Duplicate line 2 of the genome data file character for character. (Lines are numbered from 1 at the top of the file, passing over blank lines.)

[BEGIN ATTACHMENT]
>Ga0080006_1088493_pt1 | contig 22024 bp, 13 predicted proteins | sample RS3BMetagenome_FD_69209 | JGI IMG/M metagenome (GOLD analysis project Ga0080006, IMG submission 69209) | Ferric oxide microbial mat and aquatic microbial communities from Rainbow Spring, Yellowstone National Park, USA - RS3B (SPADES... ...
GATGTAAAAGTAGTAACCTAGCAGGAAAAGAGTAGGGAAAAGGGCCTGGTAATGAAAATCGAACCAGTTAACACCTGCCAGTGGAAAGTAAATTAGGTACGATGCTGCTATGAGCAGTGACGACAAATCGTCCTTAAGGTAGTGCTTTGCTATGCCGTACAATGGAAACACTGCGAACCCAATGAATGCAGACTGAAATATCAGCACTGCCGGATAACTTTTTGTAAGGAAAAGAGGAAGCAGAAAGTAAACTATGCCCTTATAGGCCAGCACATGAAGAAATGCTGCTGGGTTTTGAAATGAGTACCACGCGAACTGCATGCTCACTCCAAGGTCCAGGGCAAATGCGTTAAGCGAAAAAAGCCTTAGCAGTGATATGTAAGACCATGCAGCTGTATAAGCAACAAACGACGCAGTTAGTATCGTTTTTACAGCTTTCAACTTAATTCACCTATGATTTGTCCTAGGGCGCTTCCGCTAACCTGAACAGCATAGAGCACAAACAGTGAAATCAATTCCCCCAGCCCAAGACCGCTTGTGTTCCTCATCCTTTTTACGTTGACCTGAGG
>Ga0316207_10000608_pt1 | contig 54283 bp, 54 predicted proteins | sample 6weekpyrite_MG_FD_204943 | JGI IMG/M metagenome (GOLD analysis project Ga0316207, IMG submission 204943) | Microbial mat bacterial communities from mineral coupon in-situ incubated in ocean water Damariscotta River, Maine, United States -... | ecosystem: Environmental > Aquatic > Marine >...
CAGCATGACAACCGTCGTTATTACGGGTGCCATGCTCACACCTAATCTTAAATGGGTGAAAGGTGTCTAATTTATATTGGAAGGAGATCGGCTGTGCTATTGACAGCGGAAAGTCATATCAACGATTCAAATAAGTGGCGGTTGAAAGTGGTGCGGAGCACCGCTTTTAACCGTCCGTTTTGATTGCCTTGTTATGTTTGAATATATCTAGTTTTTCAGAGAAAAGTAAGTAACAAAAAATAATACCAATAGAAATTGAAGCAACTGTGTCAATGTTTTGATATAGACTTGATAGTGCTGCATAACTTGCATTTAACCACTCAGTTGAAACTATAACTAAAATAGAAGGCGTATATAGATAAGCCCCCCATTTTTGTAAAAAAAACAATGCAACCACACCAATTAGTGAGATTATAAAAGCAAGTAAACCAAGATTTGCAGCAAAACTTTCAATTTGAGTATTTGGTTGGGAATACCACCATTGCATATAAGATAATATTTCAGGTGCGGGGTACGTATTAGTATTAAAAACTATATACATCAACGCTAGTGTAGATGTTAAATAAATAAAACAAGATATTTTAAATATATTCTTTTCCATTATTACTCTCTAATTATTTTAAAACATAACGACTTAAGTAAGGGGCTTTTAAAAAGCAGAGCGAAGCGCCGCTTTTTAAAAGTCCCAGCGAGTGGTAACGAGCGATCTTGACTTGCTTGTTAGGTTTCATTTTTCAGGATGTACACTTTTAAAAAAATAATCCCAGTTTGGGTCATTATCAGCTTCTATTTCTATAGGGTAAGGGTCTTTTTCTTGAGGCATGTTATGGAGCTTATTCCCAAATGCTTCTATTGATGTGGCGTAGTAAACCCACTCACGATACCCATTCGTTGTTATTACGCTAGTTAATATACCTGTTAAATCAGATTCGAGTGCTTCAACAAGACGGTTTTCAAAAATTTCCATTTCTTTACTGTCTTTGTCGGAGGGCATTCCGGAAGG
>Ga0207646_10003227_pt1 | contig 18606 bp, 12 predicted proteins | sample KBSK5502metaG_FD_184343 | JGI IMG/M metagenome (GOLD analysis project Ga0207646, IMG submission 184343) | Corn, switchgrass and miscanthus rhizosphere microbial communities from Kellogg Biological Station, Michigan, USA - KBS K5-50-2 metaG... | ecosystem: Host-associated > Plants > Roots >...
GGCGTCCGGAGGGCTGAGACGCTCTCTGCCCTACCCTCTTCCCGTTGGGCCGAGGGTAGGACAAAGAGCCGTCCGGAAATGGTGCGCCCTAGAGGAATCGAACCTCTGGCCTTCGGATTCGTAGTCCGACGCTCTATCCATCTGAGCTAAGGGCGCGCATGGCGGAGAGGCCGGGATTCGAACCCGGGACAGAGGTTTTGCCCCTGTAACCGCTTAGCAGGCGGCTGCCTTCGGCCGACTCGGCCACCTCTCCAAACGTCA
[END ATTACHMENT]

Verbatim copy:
GATGTAAAAGTAGTAACCTAGCAGGAAAAGAGTAGGGAAAAGGGCCTGGTAATGAAAATCGAACCAGTTAACACCTGCCAGTGGAAAGTAAATTAGGTACGATGCTGCTATGAGCAGTGACGACAAATCGTCCTTAAGGTAGTGCTTTGCTATGCCGTACAATGGAAACACTGCGAACCCAATGAATGCAGACTGAAATATCAGCACTGCCGGATAACTTTTTGTAAGGAAAAGAGGAAGCAGAAAGTAAACTATGCCCTTATAGGCCAGCACATGAAGAAATGCTGCTGGGTTTTGAAATGAGTACCACGCGAACTGCATGCTCACTCCAAGGTCCAGGGCAAATGCGTTAAGCGAAAAAAGCCTTAGCAGTGATATGTAAGACCATGCAGCTGTATAAGCAACAAACGACGCAGTTAGTATCGTTTTTACAGCTTTCAACTTAATTCACCTATGATTTGTCCTAGGGCGCTTCCGCTAACCTGAACAGCATAGAGCACAAACAGTGAAATCAATTCCCCCAGCCCAAGACCGCTTGTGTTCCTCATCCTTTTTACGTTGACCTGAGG